Why? Some people would say that people are greedy by nature, and therefore capitalism feeds off of that greed.
But I disagree. Greed, like every other sin, is some good thing which has been polluted. Sexual immorality is taking a good thing (sex) and perverting it. Theft is taking a good thing (ownership, and stewardship) and perverting it.
And the moral good that greed is perverting is the moral good of "rewards". All throughout the Bible, God promises us rewards. Over and over again, He drills into our heads that if we do good things, we will be rewarded.
We are promised a reward, and in exchange, we have a driving ambition to get that reward. And a reward is more than a good feeling. God promises us material rewards, such as eternal life, His presence, a material afterlife, literal crowns, etc.
That is not sin. That is a moral good.
And socialism completely misunderstands that and removes that. It somehow assumes that the reward of a good feeling is the only thing that should drive us to produce, but because it has such a narrow view of humanity, it fails.
And capitalism will fail if it forgets the real human condition of disparity.
But socialism fails because where capitalism rewards efficiency, socialism does not. Capitalism rewards hard work, socialism rewards laziness and hard work equally, but it actually produces laziness. Why? Because human beings will always try to find the shortest distance between two points.
Why work, when someone is willing to give it to me for free?
This isn’t even a problem of application, this is a problem of fundamentals. Where as capitalism can lead to greed, and can be abused, socialism at it’s fundamental level has these problems.
Also, I believe that we should use the law to encourage giving, and taking care of others, but you cannot force morality. Forcing someone to give at gunpoint is not that person being moral.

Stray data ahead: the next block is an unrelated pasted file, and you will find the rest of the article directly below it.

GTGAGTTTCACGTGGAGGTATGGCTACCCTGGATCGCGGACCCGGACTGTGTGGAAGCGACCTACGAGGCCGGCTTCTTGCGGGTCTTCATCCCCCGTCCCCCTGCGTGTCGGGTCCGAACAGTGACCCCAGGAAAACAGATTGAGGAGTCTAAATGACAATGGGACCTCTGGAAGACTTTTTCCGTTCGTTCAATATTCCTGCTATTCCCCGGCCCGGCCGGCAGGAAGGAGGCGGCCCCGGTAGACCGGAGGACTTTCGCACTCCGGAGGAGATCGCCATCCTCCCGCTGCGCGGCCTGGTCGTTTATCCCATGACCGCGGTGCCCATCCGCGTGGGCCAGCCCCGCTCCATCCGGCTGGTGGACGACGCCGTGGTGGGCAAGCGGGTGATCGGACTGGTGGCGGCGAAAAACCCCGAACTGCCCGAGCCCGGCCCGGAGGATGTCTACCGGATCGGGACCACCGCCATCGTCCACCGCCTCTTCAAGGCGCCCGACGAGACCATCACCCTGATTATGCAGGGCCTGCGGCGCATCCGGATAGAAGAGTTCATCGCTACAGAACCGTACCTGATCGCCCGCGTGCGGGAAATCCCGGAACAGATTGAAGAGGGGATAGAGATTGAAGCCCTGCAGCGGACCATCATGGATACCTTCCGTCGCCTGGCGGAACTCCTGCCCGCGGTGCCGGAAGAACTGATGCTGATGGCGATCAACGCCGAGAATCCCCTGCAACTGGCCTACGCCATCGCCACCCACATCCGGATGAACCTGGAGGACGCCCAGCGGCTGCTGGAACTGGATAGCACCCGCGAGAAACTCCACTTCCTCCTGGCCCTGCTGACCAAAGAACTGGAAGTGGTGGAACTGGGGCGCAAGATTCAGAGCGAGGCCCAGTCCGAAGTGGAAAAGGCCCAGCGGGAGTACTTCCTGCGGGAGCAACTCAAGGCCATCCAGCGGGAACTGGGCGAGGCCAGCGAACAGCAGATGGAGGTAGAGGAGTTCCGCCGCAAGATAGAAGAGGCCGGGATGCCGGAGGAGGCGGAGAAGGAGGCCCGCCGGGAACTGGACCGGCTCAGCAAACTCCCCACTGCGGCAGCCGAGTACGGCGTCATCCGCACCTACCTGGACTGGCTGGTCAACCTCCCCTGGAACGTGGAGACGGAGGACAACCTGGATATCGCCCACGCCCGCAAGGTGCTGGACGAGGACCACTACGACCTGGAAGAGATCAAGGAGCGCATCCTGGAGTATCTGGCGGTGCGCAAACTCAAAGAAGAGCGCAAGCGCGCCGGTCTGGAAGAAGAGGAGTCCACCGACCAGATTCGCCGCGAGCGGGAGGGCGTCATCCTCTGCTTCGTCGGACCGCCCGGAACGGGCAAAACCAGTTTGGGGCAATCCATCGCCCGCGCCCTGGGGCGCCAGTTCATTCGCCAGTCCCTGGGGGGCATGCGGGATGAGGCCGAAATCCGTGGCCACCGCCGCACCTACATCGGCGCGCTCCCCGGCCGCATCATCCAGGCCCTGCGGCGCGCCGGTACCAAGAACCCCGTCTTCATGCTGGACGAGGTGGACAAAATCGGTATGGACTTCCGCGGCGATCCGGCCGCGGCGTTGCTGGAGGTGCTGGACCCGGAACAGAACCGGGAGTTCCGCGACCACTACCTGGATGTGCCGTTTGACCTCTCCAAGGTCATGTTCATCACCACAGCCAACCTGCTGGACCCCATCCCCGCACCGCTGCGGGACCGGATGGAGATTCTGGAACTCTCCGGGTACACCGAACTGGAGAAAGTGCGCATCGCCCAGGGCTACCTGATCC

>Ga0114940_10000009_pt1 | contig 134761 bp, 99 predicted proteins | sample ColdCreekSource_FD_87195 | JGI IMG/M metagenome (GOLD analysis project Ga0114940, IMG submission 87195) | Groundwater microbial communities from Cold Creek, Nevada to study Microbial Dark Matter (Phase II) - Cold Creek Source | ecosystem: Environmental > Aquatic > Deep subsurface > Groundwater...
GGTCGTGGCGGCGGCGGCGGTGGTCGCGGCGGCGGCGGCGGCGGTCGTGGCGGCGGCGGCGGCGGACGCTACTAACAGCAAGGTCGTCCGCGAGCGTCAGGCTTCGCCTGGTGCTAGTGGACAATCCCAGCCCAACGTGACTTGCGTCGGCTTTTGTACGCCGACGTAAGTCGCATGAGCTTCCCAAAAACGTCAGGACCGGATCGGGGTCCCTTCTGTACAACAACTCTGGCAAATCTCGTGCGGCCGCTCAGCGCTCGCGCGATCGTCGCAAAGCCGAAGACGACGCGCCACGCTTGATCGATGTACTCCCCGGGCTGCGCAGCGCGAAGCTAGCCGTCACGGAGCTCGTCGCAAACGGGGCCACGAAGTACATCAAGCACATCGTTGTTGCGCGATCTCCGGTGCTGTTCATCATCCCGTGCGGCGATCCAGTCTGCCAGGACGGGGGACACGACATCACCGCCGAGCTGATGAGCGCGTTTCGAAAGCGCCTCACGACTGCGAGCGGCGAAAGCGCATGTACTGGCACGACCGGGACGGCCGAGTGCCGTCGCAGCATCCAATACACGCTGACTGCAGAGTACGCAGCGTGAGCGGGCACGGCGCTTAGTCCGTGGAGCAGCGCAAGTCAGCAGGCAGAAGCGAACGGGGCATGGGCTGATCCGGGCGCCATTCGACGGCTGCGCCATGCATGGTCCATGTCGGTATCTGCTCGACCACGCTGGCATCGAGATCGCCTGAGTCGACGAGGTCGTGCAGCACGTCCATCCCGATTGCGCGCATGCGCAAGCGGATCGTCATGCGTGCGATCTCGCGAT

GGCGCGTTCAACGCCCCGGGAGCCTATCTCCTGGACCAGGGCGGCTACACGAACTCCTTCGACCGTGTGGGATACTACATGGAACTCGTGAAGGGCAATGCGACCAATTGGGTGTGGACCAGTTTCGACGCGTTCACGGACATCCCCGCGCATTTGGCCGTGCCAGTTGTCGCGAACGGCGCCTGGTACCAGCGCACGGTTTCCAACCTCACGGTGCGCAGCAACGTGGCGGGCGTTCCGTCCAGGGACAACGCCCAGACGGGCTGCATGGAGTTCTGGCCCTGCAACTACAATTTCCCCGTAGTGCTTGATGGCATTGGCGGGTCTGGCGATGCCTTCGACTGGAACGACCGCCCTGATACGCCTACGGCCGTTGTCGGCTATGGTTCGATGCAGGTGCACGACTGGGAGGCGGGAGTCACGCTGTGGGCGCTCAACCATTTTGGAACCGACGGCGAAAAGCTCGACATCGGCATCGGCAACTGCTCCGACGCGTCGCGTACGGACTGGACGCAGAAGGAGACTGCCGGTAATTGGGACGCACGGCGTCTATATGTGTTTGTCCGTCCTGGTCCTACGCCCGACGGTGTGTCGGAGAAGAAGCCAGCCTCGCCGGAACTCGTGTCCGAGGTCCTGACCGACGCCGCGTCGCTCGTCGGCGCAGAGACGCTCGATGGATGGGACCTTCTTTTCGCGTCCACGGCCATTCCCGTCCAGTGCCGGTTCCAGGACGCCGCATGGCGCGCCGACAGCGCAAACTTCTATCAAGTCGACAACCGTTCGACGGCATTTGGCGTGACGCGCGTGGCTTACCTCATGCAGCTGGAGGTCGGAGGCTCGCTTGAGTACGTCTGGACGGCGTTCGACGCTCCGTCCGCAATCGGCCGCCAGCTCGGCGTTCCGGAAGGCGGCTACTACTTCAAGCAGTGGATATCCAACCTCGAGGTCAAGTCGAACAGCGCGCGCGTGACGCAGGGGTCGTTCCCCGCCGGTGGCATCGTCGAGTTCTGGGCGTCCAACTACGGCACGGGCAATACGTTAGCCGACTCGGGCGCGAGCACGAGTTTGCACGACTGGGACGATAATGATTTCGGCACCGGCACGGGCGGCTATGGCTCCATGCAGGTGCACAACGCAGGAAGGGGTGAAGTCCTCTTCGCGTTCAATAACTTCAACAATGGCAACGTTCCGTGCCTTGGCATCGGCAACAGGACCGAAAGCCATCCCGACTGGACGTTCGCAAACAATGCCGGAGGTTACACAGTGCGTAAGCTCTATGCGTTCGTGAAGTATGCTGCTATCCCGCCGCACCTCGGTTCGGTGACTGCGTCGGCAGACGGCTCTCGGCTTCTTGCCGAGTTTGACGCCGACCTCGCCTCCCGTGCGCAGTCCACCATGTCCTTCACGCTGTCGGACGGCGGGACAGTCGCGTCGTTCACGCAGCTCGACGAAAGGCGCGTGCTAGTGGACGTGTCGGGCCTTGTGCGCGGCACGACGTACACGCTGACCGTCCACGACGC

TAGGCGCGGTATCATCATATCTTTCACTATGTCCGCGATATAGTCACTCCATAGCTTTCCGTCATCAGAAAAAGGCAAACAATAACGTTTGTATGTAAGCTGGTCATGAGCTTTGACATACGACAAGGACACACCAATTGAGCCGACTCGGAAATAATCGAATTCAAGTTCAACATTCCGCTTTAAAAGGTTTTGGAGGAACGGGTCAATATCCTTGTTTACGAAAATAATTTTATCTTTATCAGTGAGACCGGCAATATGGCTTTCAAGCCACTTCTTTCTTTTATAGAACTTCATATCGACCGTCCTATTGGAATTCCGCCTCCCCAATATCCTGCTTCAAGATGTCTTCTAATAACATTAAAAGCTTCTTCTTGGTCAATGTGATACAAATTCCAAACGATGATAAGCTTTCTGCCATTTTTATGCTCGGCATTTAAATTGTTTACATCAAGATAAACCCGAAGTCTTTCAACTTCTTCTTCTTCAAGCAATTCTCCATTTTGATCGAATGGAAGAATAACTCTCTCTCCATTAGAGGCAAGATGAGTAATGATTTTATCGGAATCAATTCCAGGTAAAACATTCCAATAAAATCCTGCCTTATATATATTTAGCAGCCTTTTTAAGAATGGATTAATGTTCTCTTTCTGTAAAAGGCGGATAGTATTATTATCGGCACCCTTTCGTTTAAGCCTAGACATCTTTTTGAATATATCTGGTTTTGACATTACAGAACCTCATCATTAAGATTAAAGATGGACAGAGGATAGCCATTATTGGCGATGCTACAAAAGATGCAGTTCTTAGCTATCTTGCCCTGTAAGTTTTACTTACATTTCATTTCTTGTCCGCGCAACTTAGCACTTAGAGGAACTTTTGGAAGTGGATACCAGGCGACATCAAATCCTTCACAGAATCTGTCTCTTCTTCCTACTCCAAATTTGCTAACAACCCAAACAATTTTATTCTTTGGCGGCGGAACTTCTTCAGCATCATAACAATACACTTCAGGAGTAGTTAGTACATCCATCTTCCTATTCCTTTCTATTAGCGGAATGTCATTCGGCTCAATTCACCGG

And you must understand, if the fundamental basics of an ideology is flawed, it won’t work if you just throw more bodies at it. For instance, trying to jump and touch the moon won’t work, no matter how many people are jumping.
The idea is just flawed.
The same goes for socialism. If the idea breaks down at the most basic level, it won’t work on a bigger level.
However, all that being said, our society must make room for SOME socialism. I think most of the right is not against socialism, per se, but against it at a government mandate. Our government encourages charitable giving (with material rewards no less), and I think that policies like welfare can be abolished when the private arena takes care of those real human needs.
I now believe that the way to remove failed governmental policies is not to vote them away. They’re trying to fill a very real need, and voting them away does not eliminate the need, nor does it guarantee that the need has been filled.
The way forward, the best way IMO, is to outgive those programs. We need smart, wise, shrewd, ambitious and savvy people to step up and find creative ways to outgive the government. When we can do that, when the welfare offices are empty because people would rather get help from somewhere better, then welfare will die, and governmental enforced socialism will go away.
We’ve been missing the mark, and I will confess the sins of those of us on the right. We’re using the lazy man’s approach to the problem of welfare. I believe that there are many things that the private sector can do better than the public sector can, and I think providing for the poor and downtrodden is one of those.
So let’s do it guys. Let’s apply our superior efficiency, our more motivated employees, our economic craftiness to not only help poverty, let’s eliminate it as much as humanly possible. There will always be some poverty. Poverty has a few root causes, and some of them are voluntary causes, and short of imprisoning people because they choose to be poor, we cannot eliminate those causes.
But we can fill needs. We’ve already set up a system where our homeless people eat better than many wealthy people in other countries. Our number one problem is obesity. We have engineered a system where one man can work for an hour and feed himself and his family for the day.
No other time in history have we had this abundance, and I think we can utilize those same principles to outgive.
That’s my call to arms.